• Civil SocietyExpectations: To m ake the GPRSP a mechanism for establishing an inclusive, pooling approach, ensuring and guaranteeing the participation of all the players in development; To be given a dynamic role as a mobilizer of individuals, groups, and communities, that can facilitate social interaction, ownership, and participation by the people in defining, implementing, and supervising policies; To enhance the capacity and the involvement of civil society players in the formulation, monitoring, and evaluation of the GPRSP pillars; T o be an active member of the Policy Committee, of the Joint Mali/Development Partners Commission, and of the GPRSP Steering Committee; To participate in the various consultation frameworks at all levels (national, regional, local, and communal) on the GPRS P process, through the Regional Committee for Steering, Coordinating, and Monitoring Development Actions (CROCSAD); the Local Committee for Steering, Coordinating, and Monitoring Development Actions (CLOCSAD); and the Policy Circle Committee for Coordinati ng and Monitoring Development Actions (CCOCSAD); To ensure that public investment is distributed throughout the nation and is known and monitored by all the players. In this regard, the civil society organizations (CSOs) envisage being among the players in monitoring arrangements, but also retaining the possibility of alternative monitoring. In this context, they plan to establish a mechanism for data collection at the national, regional, and local levels; The involvement of university bodies and NGOs in th e debates and actions concerning management of the environment and climate, for better environmental governance in Mali; Financing of the activities of the CSOs in keeping with their objectives; Equitable development of benefit to all segments of society, especially the underprivileged (women, the handicapped).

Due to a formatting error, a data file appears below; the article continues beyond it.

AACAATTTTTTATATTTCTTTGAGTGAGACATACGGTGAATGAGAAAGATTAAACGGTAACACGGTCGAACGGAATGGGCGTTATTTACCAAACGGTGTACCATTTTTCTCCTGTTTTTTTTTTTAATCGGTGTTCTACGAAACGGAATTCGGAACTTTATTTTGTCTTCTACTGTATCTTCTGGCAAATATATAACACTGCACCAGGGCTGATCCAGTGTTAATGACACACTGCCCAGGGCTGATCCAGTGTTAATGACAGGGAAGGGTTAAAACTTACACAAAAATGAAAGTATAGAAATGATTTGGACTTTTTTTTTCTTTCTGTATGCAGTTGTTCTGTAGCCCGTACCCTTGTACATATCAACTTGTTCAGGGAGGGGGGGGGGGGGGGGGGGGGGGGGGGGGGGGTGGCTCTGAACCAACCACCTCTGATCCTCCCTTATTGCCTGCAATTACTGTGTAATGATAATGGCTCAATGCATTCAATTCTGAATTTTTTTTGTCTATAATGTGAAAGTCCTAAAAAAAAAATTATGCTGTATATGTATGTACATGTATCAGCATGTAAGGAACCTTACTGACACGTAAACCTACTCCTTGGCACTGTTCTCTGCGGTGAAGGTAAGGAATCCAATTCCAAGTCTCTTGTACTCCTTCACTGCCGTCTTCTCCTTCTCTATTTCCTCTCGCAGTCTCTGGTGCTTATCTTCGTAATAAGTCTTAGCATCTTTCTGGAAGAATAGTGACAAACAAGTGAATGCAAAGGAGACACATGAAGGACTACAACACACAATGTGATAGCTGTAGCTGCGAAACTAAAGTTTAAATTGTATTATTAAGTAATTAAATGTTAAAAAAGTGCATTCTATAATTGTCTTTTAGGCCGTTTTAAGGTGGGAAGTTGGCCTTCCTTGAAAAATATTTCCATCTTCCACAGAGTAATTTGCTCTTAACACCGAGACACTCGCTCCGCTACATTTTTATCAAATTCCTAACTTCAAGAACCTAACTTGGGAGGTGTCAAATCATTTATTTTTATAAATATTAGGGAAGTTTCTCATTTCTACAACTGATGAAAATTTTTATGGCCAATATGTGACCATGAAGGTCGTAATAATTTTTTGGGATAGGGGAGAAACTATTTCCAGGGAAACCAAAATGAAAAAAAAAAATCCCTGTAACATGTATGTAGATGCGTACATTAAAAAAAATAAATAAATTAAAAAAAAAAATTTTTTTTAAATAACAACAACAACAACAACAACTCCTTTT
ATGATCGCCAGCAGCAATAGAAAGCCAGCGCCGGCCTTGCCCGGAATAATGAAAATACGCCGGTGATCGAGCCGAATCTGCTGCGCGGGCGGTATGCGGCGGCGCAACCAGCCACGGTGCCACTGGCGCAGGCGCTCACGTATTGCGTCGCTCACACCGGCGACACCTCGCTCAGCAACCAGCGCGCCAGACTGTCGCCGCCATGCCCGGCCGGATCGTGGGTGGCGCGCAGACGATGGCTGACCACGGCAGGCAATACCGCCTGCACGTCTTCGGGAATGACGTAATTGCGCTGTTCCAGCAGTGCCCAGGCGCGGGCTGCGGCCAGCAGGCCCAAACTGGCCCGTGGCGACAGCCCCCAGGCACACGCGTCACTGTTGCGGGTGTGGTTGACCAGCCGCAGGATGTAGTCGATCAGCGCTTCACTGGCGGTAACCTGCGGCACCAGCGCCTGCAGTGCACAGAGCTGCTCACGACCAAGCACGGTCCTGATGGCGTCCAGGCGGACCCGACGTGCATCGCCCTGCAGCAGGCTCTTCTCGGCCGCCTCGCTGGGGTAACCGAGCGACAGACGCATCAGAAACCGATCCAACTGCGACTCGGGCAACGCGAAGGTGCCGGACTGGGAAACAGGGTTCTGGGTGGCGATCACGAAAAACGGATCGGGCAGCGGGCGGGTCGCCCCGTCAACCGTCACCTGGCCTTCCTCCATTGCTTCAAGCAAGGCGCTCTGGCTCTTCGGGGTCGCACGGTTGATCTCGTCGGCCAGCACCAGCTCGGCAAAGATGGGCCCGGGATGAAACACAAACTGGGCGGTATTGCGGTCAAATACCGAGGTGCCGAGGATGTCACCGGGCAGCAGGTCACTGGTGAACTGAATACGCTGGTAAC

• Private SectorExpectations: Greater involvement in the formulation, monitoring, and evaluation of the GPRSP ; The fight against corruption; The maintenance of macroeconomic environment stability; Enhancement of t he business climate; Simplification of the procedures for registering enterprises and removal of the constraints on production; Better access to credit; The fight against fraud; Sound policies for promotion and support of the productive sectors; Developme nt of the supply of training as dictated by needs for labor; The observance of ownership rights; Provision of the factors of production and reduction of their costs; Priority given to peace and security; Consideration of the private sector as an engine of growth; A transparent, equitable tax system; The involvement of private sector players in activities showing the interests of proper preservation of the environment and of natural resources for their business and projects.